Learn to tell human stories fit for an age of full-immersion technologies.
Your Instructor: Lidia Yuknavitch (author of The Chronology of Water)
Where: Online — Available everywhere!
When: This class is not currently enrolling. To be notified when it is offered again, Click Here
Enrollment: 16 Students Maximum
In his essay “Utopia Achieved,” Jean Baudrillard said American culture is “space, speed, cinema, technology.” Now more than ever we play out the pageantry of his “desert of the real,” with our technologies overtaking realities with ever-snazzy simulations. Think of evolutions in environment, medicine, biotechnology, artificial intelligence, space travel, computers, nanotechnology. Our technologies are not only urgently pressing in on us, they have become immersion technologies. They are every part of our being. What does that mean in terms of fiction writing, storytelling? What are the human stories we long to tell from these new horizons? What is the futurology of narrative when the future is now? How do we capture the current urgencies of our time? How do we cast the shortening space between present and future? The stories of our selves are encased inside our immersive technologies.
In this workshop we will write six short fictions that reflect the spirit of our existence inside immersion technologies – the cultural, intellectual, ethical, spiritual, environmental or political climate within our lives, along with the general ambiance, morals, sociocultural direction, and mood associated with our era of immersion technologies. The human stories and spiritual evolutions at the heart of our creations.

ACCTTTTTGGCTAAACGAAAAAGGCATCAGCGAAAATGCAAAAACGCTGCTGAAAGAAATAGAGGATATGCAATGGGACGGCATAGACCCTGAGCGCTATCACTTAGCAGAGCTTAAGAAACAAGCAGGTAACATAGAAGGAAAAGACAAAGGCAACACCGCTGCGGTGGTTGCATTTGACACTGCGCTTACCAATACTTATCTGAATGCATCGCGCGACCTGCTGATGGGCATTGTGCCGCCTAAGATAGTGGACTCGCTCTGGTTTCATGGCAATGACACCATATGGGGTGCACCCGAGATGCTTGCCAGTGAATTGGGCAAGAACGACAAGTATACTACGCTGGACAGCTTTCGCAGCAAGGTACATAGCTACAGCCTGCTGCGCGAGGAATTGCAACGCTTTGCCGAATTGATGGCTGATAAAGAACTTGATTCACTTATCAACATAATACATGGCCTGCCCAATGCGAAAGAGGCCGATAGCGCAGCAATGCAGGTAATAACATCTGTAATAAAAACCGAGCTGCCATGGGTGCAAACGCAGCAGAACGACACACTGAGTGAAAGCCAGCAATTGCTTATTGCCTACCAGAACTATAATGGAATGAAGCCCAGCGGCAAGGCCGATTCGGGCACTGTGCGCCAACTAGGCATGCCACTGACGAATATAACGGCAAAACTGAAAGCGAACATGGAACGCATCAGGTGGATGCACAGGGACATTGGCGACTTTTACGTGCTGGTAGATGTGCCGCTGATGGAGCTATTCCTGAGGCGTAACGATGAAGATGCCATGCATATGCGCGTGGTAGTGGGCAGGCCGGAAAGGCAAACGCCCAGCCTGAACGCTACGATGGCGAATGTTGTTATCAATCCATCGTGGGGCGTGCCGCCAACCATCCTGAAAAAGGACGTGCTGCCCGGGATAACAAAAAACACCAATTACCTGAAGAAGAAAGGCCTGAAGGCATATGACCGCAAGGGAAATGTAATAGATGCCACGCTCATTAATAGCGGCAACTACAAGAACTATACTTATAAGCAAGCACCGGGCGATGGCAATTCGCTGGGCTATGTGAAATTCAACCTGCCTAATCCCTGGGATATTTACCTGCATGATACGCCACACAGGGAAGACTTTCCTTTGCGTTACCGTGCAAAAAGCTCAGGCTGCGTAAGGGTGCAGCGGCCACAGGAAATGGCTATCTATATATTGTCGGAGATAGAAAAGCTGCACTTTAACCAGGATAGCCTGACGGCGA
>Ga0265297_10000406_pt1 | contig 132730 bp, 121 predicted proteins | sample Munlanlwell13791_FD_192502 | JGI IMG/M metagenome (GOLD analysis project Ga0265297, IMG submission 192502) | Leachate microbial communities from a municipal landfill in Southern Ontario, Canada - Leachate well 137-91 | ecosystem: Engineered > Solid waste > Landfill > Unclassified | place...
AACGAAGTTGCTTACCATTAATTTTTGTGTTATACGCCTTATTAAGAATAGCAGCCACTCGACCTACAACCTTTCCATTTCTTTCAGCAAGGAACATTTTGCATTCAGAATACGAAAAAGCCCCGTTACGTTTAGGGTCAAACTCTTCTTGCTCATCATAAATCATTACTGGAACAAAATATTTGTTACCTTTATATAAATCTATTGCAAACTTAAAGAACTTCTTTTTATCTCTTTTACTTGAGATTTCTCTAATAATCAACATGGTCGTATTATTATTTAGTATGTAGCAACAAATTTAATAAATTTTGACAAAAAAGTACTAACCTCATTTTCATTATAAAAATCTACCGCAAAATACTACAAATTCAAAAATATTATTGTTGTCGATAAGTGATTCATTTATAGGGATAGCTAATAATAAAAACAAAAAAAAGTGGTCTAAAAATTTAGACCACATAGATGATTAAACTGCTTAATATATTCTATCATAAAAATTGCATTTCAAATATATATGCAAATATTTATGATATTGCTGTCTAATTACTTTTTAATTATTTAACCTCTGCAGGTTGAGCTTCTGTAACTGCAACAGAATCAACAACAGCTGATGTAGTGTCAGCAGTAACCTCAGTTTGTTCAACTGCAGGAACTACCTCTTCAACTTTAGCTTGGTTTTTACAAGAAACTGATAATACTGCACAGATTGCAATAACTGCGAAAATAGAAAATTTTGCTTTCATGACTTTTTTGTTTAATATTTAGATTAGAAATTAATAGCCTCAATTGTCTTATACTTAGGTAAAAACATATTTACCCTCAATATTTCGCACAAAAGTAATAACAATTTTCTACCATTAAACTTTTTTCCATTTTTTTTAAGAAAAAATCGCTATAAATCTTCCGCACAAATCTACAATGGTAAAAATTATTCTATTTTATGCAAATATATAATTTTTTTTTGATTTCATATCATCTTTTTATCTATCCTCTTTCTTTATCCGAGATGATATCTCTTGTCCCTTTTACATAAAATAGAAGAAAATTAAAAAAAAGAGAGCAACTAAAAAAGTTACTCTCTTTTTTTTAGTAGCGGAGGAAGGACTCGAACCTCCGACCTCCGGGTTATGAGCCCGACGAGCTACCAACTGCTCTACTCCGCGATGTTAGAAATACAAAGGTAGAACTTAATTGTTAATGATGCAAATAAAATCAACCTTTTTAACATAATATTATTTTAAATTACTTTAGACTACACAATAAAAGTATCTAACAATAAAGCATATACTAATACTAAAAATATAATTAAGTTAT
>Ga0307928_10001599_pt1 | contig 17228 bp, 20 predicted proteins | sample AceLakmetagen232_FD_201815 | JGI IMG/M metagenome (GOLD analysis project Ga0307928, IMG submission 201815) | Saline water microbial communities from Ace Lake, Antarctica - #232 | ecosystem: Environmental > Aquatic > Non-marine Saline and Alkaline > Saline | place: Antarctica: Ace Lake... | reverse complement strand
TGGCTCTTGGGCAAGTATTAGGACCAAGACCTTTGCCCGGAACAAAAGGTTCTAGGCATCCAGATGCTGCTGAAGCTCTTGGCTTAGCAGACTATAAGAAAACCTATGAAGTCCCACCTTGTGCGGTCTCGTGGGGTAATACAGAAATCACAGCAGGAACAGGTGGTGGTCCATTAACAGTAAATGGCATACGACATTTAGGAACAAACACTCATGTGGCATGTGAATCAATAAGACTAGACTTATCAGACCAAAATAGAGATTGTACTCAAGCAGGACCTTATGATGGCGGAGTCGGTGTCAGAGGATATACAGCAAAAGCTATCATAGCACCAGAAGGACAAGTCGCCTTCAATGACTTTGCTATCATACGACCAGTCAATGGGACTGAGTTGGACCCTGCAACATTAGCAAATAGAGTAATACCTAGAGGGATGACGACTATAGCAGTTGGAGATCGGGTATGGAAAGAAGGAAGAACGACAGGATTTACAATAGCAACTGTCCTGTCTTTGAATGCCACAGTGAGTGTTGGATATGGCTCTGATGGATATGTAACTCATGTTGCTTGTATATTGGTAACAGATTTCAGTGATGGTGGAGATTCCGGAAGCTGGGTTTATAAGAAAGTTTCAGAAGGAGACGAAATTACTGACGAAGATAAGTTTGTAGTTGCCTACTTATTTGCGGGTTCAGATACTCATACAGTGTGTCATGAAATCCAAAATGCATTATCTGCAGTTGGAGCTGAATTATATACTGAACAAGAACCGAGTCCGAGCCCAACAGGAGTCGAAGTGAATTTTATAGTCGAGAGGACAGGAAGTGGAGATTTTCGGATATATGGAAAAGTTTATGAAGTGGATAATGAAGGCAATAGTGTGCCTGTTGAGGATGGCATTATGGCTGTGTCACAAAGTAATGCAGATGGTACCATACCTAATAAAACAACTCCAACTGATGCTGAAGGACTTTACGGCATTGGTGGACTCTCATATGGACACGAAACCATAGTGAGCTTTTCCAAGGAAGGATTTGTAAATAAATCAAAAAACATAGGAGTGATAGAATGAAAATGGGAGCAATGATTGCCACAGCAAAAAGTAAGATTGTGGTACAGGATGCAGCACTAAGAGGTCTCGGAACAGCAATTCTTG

What This Class Covers
Week One: Your Setting Will Consume You
We start off with both the tradition of creating setting AND the breaking down and breaking through of that tradition to create settings that emerge from contemporary life. We’ll be building settings based on evolutions in environment, medicine, biotechnology, artificial intelligence, space travel, computers, nanotechnology, you name it. In this way we will participate and perform what William Gibson called “the landscapes of cultural being.”
For example, Consider the “setting” or space of a city. One of my favorite philosophers, Paul Virilio, has this to say:
"The virtual city is the city of all cities. It is each important city (Singapore. Rotterdam, Paris, Milan, etc.) becoming the borough of a hypercity, while ordinary cities become in some sense suburbs. This metropolization of cities leads us to conceive of a hypercenter, a real-time city, and thousands of cities left to their own devices. If I am correct, this would lead to a pauperization, not of continents but of cities, in all regions of the world.”
We will explore how to write THAT.
Week Two: Reimagining the Antagonist